Tom Hanks is squinting out at the Pacific Ocean on an overcast, early summer morning, describing a version of heaven. "It's the week and a half before you actually start shooting a movie," he says in a reverie, peering from behind black Ray-Bans past an apron of Santa Monica sand to the breaking waves. "You're rehearsing a little bit and you walk onto the set that is gonna be your house for the first time-Oh, look! Oh, look!-and you're trying on the wardrobe. I've always had really good relationships with wardrobe people, which I foster because I have no taste as far as that goes whatsoever, so I'm always at their mercy-Please help me, please come up with some good ideas, what kind of pants do you think I should wear? And your posture sort of changes and you get to slowly get into the work. That's the best." Hanks is excited. His head bobs, he leans in, he's a guy describing membership in a really cool club. Then his mouth goes wry. "Of course, after that it becomes bitter compromise left and right as you slowly wind yourself down to just wanting to be done with it. But, in fact, almost every day of the slow, rolling routine of shooting is spoiling in its simplicity and its completeness. Working in the movies is almost always just as much fun and as glamorous as it is portrayed to be. The work itself is never the way it's portrayed to be, but the actual atmosphere of hanging out and talking to people and watching what goes on, it's a blast. It's a little holy shrine." A sun-leathered local pedals by on the beachy bike path, his dog in a front basket with paws draped over the handle bars like a lady receiving a manicure. Tom Hanks sips caffe latte with nonfat milk and looks out at the sea. He is the sweetheart center of the summer feel-good movie Sleepless in Seattle, and at 37, he has known the pleasures and compromises of moviemaking for over a decade. Hanks has been a bona fide movie star since he played an average guy who falls in love with average mermaid Daryl Hannah in the 1984 comedy Splash. And in just five years, he has experienced the full membership rituals of the movie-making club: For his beguiling performance as a 12-year-old boy trapped in a 35-year-old's body in Big in 1988, he received an Oscar nomination, made the cover of Newsweek, and became every man's favorite Everyman actor, every woman's favorite man-boy crush. Just two years later, for his starring role in The Bonfire of the Vanities, one of the defining bombs of recent cinematic history, he was roundly, sternly, critically drubbed. Following which, Hanks took a good long break from the fun and glamorous business of movies, holing up at his Los Angeles- area home and nearby beach house with his wife, actress Rita Wilson (see story on page 18) and their son, Chester, now almost 3. (Hanks' 15-year-old son and 11-year-old daughter from his previous, eight-year marriage live elsewhere in California with their mother, actress Samantha Lewes.) These days, and in the months to come, Hanks knows he is in for another round of scrutiny. Sleepless, summer-light, date-perfect, costarring Meg Ryan and directed by Nora Ephron, opened last month to good reviews, wide-awake ticket sales ($17 million on opening weekend, second only to the omnivorous Jurassic Park) and happy word of mouth from women smitten with the Hanksian character of Sam Baldwin, a grieving widower dad destined to meet cute with a professionally winsome Ryan. He also served with charm and honor on June 25 as first-string guest on the final Late Night With David Letterman. In December, Hanks stars in Jonathan Demme's Philadelphia, playing a brilliant gay lawyer who, stricken with AIDS, loses his job and hires scrappy, homophobic lawyer Denzel Washington to defend him in a discrimination suit. Buzz is already extremely hot on Hanks' performance, for which he lost 30 pounds and shaved his head. "Yeah," he says, glib wit stretched like a protective membrane over momentary discomfort. "And we shot in Philadelphia and didn't show the Rocky statue, so right away we should win the Humanitas Award." On the beach, wary of the sun, Hanks is thin and pasty, with hair rudely cropped -vestiges of his Philadelphia work last winter. On the screen in Sleepless, he is full-bodied, handsome, appealing. But even thin, even sticking to a diet of watery milk-and-egg-white omelets, there is a new dimension to Tom Hanks in evidence, a fullness that has nothing to do with weight of body or curve of smile. The personable guy from Northern California with the benign wise-guy sense of humor who first made his mass-market name on TV in the early 1980s chumming around in drag with Peter Scolari in an all- girl residential hotel in the ABC sitcom Bosom Buddies has gained some gravitas. The boyishness of Big is gone. "There," says Hanks, "you have it." The characters he plays now, he says, are men. He gives a pleased shake of a finger and explains the appeal of Sleeplessness. "I like that (Sam Baldwin's) motivation was immediately understandable. The guy is enmeshed in grieving, and no one has to work too hard in buying that attractive premise-as opposed to a guy who gets off the airline and picks up the wrong suitcase and it's full of uranium." Says director Nora Ephron, who also cowrote the screenplay, "Tom is a man in a very attractive way. He is never going to spill his guts or confess in some intimate way to anybody. He's not like that." In Sleepless, she says, "Tom is manly in a part that requires him to be tender -and a lot of other things." He's one of the few actors around, she continues, "who can do tender and irritable and angry all at the same time."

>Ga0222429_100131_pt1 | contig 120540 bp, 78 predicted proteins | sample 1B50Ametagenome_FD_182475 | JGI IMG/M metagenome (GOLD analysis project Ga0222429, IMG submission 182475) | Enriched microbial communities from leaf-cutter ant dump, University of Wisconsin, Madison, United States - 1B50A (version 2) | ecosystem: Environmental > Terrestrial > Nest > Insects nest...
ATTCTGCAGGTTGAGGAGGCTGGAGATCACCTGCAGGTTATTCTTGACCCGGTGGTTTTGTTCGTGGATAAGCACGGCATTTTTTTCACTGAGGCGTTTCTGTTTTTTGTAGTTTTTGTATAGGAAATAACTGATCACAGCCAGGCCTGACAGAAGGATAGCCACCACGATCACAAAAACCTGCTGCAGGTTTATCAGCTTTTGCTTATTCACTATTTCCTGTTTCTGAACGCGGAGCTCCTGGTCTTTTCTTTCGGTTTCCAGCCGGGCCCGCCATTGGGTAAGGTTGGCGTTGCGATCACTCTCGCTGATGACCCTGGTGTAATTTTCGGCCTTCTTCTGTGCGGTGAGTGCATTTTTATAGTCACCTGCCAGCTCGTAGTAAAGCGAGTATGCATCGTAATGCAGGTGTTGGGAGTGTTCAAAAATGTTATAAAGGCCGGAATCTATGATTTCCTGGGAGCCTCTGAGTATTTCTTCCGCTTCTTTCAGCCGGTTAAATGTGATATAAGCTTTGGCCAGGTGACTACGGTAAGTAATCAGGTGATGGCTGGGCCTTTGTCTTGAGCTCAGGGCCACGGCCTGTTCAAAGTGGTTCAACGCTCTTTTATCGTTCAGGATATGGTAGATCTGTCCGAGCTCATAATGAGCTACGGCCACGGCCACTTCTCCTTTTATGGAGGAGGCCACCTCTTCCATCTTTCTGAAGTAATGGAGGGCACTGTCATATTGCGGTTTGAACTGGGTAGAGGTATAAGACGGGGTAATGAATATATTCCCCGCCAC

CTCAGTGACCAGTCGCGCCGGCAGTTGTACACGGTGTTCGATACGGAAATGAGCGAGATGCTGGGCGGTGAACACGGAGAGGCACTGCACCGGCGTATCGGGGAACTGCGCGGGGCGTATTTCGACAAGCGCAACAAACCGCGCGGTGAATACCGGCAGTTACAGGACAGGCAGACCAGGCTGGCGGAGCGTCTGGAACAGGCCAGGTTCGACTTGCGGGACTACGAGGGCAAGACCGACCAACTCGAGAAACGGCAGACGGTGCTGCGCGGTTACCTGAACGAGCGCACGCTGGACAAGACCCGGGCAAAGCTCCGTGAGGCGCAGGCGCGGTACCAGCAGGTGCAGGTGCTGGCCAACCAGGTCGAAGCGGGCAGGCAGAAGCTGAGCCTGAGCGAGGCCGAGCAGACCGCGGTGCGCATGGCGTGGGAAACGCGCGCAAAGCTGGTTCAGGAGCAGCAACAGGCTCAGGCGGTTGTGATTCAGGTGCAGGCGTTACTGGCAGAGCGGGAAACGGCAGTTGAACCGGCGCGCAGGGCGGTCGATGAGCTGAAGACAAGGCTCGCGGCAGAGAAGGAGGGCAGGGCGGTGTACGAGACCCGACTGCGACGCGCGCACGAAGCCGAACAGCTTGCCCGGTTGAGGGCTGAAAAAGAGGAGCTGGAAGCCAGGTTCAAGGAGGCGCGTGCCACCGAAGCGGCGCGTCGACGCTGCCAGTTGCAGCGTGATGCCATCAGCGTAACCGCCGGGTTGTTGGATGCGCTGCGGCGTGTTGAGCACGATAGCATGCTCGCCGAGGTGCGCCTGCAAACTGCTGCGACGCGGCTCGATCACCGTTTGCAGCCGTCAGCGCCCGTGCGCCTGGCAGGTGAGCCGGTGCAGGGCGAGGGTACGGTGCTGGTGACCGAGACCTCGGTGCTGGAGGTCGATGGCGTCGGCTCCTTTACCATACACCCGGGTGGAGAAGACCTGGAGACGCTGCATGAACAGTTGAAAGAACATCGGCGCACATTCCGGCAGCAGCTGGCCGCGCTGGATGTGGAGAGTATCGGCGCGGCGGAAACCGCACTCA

Big was good for Tom Hanks big time-and yet also a trap. The charm, the enthusiasm, the guileless sense of sly, happy fun he conveyed as Josh Baskin was seductive. But, in an odd way, Hanks was left like an overstimulated kid in a treehouse filled with toys: What should he play with next? The question tripped him up professionally in the years that followed. After Big came Punchline (shot before Big but released later in 1988), in which Hanks played an angry, aspiring stand-up comic, receiving strong reviews in a movie of only moderate strength. He then churned out work as if searching for solid footing: The 'Burbs (1989), Turner & Hooch (1989), Joe Versus the Volcano (1990). He became a favored guest host on NBC's Saturday Night Live. Even Hanks felt he was working too much. "What had happened was, the kind of glamorous fun of making movies had just completely dissipated for me. And I just felt as though I was no longer the hammer, but I was the anvil instead. I was very, very, very, very tired." Later in 1990 came The Bonfire of the Vanities, based on Tom Wolfe's essence-of-'80s novel. Against type, and against the comprehension of anyone who had ever read the best-seller and envisioned the protagonist, Hanks was cast by director Brian De Palma as Wall Street titan Sherman McCoy. The movie became a benchmark of lavish cinematic wrongheadedness. And it crashed. Hanks, to be blunt, calls it "Vietnam." What, he is asked, was he thinking when he slicked back his hair and fiddled with a lame Southern drawl? "I knew I was not the physical embodiment of Sherman McCoy," he agrees. "But I wasn't about to say, well, gee, I can't do the role. I'm not gonna turn down that any more than I'd turn down a chance to do Richard III." He signed on. "I had people on a plane just leaning over and examining me and saying, 'No, I don't see it, I just don't see it,'" he says. "I bought a sandwich at a place and the lady handed me the sandwich and this piece of information: 'You don't have no Yale chin.' You know?" Hanks laughs. "What could I say? 'Yes, but I will, I'll show you!' I'm trying to figure out, just what exactly is a Yale chin?" He turns his head in profile. His is strictly a few-credits-at-Cal-State- at-Sacramento-before-dropping-out visage. The scrutiny took its toll: What was the right place for the man voted Class Cutup of Oakland, California's Skyline High School in 1974? Should he play to his cute-guyness? To his engaging averageness? Should he stay home with the wife and kid and work on his surfing technique? Then, last summer, the best thing that ever happened in the maturation of Thomas J. Hanks came along: A League of Their Own. Hanks piled on 30 pounds via a Dairy Queen regime to play Jimmy Dugan, the broken-down, bloated, $ alcoholic ex-big league ballplayer, reduced to coaching an all-girls professional team formed as a promotional gimmick during World War II. It was a surprising liberation. "League of Their Own did an awful lot for me, and this is strictly from the crass business point of view," he acknowledges. "I had any number of people saying, 'What the hell are you doing? It's not even your movie, you're just a guy passing through. Do you love Penny Marshall so much that you want to spend the summer and listen to her whine? Look what you could be doing!'" What could he have been doing? "I have no idea. I could have done Popo Goes to the Big Town and Oops, I Tripped on a Lawn Chair. Things like that. I was looking for something to do different and I think the message got out that he'll do anything. Which is a good thing. He'll get fat. He doesn't have to be the cute guy. He will cut his hair in an unattractive manner. He will be disgusting and sit there. He doesn't have to be the king of every scene that he is in. Well, that's a marvelous message to put out there."